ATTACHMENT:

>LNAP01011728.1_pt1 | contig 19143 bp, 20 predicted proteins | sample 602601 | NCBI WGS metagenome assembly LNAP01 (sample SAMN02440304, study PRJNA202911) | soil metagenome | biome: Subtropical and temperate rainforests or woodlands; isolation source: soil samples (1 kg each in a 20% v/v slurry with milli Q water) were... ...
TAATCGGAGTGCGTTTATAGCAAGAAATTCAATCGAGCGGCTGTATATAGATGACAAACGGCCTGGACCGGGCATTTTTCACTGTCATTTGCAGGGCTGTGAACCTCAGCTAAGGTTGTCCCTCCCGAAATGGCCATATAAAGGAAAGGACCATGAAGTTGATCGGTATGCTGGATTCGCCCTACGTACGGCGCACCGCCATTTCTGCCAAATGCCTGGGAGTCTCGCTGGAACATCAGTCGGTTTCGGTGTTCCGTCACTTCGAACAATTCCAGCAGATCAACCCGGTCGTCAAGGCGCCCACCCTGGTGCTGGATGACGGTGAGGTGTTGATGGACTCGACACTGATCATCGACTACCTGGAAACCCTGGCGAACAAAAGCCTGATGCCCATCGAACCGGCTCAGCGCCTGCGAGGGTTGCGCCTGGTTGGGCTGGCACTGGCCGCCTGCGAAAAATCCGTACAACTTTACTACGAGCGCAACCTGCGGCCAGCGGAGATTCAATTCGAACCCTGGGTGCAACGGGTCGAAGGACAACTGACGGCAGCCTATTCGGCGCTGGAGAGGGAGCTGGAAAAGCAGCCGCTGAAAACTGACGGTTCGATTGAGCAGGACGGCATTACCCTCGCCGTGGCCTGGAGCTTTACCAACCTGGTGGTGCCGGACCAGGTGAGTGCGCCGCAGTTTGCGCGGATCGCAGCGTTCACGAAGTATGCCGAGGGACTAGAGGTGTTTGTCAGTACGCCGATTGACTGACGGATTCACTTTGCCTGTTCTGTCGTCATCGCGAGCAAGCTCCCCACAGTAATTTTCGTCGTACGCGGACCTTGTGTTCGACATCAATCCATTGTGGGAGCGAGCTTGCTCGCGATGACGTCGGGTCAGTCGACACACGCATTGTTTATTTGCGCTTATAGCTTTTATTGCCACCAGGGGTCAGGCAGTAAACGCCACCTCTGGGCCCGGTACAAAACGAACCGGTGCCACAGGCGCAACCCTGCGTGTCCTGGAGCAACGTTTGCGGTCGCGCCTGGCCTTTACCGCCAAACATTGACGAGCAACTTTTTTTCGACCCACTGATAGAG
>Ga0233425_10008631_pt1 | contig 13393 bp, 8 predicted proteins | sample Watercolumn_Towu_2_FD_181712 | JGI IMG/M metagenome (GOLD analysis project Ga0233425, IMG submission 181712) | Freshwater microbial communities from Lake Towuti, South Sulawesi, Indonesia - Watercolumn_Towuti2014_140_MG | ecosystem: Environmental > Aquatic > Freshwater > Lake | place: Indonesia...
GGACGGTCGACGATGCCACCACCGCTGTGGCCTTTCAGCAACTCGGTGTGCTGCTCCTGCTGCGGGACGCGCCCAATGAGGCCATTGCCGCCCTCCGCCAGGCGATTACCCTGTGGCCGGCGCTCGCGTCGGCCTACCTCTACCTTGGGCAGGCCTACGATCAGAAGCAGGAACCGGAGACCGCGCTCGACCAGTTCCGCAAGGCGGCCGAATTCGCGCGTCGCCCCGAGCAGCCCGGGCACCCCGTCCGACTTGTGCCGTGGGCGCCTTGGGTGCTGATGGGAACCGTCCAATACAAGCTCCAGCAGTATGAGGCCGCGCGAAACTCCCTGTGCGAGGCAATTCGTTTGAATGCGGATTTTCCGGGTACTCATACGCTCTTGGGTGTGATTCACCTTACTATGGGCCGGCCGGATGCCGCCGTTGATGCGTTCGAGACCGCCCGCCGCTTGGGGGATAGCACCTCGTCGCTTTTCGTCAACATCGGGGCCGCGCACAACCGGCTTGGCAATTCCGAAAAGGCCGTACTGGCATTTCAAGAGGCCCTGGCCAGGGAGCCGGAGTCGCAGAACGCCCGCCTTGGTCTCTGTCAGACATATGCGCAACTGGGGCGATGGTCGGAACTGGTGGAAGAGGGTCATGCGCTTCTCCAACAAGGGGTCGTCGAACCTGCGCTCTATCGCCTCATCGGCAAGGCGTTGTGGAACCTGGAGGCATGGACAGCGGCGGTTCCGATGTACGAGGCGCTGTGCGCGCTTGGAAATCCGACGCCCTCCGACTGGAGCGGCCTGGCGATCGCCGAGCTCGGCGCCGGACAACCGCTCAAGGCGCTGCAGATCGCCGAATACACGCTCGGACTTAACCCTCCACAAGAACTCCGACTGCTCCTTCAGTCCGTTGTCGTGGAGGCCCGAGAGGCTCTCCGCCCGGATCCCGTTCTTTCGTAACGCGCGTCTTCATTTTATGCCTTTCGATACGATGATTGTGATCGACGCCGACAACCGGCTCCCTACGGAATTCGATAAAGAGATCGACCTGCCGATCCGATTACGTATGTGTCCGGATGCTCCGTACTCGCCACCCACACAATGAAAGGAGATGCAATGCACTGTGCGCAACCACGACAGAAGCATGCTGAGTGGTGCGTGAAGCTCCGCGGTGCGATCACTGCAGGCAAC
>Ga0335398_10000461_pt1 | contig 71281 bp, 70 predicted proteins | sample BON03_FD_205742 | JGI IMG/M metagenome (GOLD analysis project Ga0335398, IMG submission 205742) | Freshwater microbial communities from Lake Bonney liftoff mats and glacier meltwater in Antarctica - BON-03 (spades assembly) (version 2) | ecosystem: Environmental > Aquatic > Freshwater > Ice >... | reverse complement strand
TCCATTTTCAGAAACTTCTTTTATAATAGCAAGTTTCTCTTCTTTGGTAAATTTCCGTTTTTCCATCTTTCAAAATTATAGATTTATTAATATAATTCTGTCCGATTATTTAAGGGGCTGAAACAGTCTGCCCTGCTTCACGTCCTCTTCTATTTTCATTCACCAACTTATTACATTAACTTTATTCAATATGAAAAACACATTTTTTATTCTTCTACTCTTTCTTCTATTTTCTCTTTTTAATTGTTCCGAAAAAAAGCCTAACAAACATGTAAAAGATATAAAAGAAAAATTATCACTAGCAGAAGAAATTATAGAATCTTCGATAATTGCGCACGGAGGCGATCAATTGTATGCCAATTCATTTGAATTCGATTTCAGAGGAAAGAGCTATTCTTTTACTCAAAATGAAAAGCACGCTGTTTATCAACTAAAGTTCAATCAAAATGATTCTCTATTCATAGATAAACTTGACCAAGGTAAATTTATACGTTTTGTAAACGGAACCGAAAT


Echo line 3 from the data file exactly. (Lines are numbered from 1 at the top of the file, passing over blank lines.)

>Ga0233425_10008631_pt1 | contig 13393 bp, 8 predicted proteins | sample Watercolumn_Towu_2_FD_181712 | JGI IMG/M metagenome (GOLD analysis project Ga0233425, IMG submission 181712) | Freshwater microbial communities from Lake Towuti, South Sulawesi, Indonesia - Watercolumn_Towuti2014_140_MG | ecosystem: Environmental > Aquatic > Freshwater > Lake | place: Indonesia...